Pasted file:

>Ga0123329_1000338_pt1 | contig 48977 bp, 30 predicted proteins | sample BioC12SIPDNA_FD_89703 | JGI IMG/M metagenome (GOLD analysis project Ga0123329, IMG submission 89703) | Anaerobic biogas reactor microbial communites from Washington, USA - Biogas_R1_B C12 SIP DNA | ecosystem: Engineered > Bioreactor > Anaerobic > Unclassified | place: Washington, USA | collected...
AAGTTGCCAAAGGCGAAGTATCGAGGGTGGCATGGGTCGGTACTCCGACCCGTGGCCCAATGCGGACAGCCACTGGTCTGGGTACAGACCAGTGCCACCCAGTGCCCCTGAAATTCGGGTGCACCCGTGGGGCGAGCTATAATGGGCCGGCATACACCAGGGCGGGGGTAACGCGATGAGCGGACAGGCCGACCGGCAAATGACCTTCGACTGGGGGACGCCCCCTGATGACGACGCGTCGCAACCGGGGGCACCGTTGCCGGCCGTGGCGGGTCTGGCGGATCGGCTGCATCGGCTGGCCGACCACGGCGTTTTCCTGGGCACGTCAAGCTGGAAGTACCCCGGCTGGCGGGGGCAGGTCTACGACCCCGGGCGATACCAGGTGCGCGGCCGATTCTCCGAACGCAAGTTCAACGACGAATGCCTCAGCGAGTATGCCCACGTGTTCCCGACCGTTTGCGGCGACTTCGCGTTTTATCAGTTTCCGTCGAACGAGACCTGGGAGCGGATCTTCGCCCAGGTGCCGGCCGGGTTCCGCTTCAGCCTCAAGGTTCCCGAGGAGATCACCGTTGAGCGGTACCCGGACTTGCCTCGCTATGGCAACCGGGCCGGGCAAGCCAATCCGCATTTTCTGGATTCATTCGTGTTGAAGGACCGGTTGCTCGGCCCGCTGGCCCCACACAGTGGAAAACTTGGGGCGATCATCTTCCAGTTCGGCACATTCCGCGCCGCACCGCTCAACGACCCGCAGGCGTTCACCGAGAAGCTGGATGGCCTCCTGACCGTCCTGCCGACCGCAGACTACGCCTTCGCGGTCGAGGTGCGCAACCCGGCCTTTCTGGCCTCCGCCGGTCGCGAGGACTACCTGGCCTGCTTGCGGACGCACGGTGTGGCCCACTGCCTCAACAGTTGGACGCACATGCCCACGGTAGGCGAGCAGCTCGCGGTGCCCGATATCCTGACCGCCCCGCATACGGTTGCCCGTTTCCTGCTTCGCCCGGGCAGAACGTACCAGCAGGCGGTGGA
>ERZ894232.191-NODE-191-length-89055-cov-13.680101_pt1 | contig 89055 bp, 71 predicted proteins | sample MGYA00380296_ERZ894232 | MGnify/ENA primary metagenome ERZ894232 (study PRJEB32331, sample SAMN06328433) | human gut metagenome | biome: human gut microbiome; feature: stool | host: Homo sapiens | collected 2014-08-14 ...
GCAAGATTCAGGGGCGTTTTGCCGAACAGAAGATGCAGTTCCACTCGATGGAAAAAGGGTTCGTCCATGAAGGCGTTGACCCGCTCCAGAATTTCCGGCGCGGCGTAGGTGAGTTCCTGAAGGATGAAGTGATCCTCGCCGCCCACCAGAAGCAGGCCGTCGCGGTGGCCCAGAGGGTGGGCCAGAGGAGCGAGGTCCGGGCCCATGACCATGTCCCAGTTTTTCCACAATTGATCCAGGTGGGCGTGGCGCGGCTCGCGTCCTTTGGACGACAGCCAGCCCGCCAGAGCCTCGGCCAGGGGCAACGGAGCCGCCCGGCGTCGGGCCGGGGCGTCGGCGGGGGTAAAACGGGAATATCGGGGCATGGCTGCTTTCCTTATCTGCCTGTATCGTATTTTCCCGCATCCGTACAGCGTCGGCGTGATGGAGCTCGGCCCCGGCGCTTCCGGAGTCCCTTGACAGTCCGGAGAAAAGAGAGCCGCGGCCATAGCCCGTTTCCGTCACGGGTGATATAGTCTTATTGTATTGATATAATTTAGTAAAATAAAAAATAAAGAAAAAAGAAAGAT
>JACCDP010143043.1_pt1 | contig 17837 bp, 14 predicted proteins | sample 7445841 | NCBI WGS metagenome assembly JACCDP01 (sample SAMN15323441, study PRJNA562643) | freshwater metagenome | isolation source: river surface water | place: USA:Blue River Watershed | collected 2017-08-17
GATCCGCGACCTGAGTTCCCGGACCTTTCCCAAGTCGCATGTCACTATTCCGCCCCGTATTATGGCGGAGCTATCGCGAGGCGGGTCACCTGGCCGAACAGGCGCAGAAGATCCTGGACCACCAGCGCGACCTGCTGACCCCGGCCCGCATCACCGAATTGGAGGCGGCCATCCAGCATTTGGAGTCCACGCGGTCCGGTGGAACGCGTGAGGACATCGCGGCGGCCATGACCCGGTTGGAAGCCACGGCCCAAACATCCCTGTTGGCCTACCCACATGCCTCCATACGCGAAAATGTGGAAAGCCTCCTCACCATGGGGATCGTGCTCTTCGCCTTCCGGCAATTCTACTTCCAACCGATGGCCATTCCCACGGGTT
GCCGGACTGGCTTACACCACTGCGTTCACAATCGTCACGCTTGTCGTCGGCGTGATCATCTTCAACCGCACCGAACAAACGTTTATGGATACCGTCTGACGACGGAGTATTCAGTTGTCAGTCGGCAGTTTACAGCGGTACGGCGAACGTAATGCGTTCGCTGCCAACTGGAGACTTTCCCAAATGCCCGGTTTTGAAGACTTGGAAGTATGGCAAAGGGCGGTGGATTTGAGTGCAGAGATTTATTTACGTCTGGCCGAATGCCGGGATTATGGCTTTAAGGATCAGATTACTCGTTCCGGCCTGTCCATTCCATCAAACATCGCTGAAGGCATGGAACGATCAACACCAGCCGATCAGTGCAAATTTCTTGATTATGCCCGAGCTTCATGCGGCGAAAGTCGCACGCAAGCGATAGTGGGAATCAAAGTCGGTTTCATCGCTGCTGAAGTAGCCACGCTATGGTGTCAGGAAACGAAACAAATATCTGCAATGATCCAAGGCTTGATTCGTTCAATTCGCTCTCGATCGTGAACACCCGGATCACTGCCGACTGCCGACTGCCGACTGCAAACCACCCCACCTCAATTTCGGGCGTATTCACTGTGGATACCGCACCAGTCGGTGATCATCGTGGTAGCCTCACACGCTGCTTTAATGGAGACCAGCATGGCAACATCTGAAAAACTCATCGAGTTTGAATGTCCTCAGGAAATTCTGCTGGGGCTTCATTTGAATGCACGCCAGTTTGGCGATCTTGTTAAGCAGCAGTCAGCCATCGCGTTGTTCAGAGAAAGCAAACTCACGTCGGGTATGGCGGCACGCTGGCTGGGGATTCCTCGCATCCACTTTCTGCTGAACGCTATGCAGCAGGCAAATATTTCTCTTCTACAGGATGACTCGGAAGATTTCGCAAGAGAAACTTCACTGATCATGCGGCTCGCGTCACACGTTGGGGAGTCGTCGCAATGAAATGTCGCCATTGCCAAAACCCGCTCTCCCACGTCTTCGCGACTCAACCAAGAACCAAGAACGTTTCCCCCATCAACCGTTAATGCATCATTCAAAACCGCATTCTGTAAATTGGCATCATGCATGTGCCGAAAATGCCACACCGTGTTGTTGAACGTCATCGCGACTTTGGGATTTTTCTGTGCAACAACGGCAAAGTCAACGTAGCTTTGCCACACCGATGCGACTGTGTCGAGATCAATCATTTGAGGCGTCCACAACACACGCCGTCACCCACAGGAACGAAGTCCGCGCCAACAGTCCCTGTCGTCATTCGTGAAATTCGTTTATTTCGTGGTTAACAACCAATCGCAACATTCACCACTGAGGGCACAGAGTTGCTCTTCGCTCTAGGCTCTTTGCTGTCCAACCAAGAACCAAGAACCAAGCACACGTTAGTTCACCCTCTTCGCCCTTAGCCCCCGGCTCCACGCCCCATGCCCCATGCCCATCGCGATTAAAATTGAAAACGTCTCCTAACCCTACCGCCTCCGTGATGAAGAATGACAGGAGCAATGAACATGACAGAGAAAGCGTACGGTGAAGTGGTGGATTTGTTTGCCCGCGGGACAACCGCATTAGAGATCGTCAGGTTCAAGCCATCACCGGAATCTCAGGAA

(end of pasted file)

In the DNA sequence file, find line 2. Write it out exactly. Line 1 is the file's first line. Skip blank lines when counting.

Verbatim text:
AAGTTGCCAAAGGCGAAGTATCGAGGGTGGCATGGGTCGGTACTCCGACCCGTGGCCCAATGCGGACAGCCACTGGTCTGGGTACAGACCAGTGCCACCCAGTGCCCCTGAAATTCGGGTGCACCCGTGGGGCGAGCTATAATGGGCCGGCATACACCAGGGCGGGGGTAACGCGATGAGCGGACAGGCCGACCGGCAAATGACCTTCGACTGGGGGACGCCCCCTGATGACGACGCGTCGCAACCGGGGGCACCGTTGCCGGCCGTGGCGGGTCTGGCGGATCGGCTGCATCGGCTGGCCGACCACGGCGTTTTCCTGGGCACGTCAAGCTGGAAGTACCCCGGCTGGCGGGGGCAGGTCTACGACCCCGGGCGATACCAGGTGCGCGGCCGATTCTCCGAACGCAAGTTCAACGACGAATGCCTCAGCGAGTATGCCCACGTGTTCCCGACCGTTTGCGGCGACTTCGCGTTTTATCAGTTTCCGTCGAACGAGACCTGGGAGCGGATCTTCGCCCAGGTGCCGGCCGGGTTCCGCTTCAGCCTCAAGGTTCCCGAGGAGATCACCGTTGAGCGGTACCCGGACTTGCCTCGCTATGGCAACCGGGCCGGGCAAGCCAATCCGCATTTTCTGGATTCATTCGTGTTGAAGGACCGGTTGCTCGGCCCGCTGGCCCCACACAGTGGAAAACTTGGGGCGATCATCTTCCAGTTCGGCACATTCCGCGCCGCACCGCTCAACGACCCGCAGGCGTTCACCGAGAAGCTGGATGGCCTCCTGACCGTCCTGCCGACCGCAGACTACGCCTTCGCGGTCGAGGTGCGCAACCCGGCCTTTCTGGCCTCCGCCGGTCGCGAGGACTACCTGGCCTGCTTGCGGACGCACGGTGTGGCCCACTGCCTCAACAGTTGGACGCACATGCCCACGGTAGGCGAGCAGCTCGCGGTGCCCGATATCCTGACCGCCCCGCATACGGTTGCCCGTTTCCTGCTTCGCCCGGGCAGAACGTACCAGCAGGCGGTGGA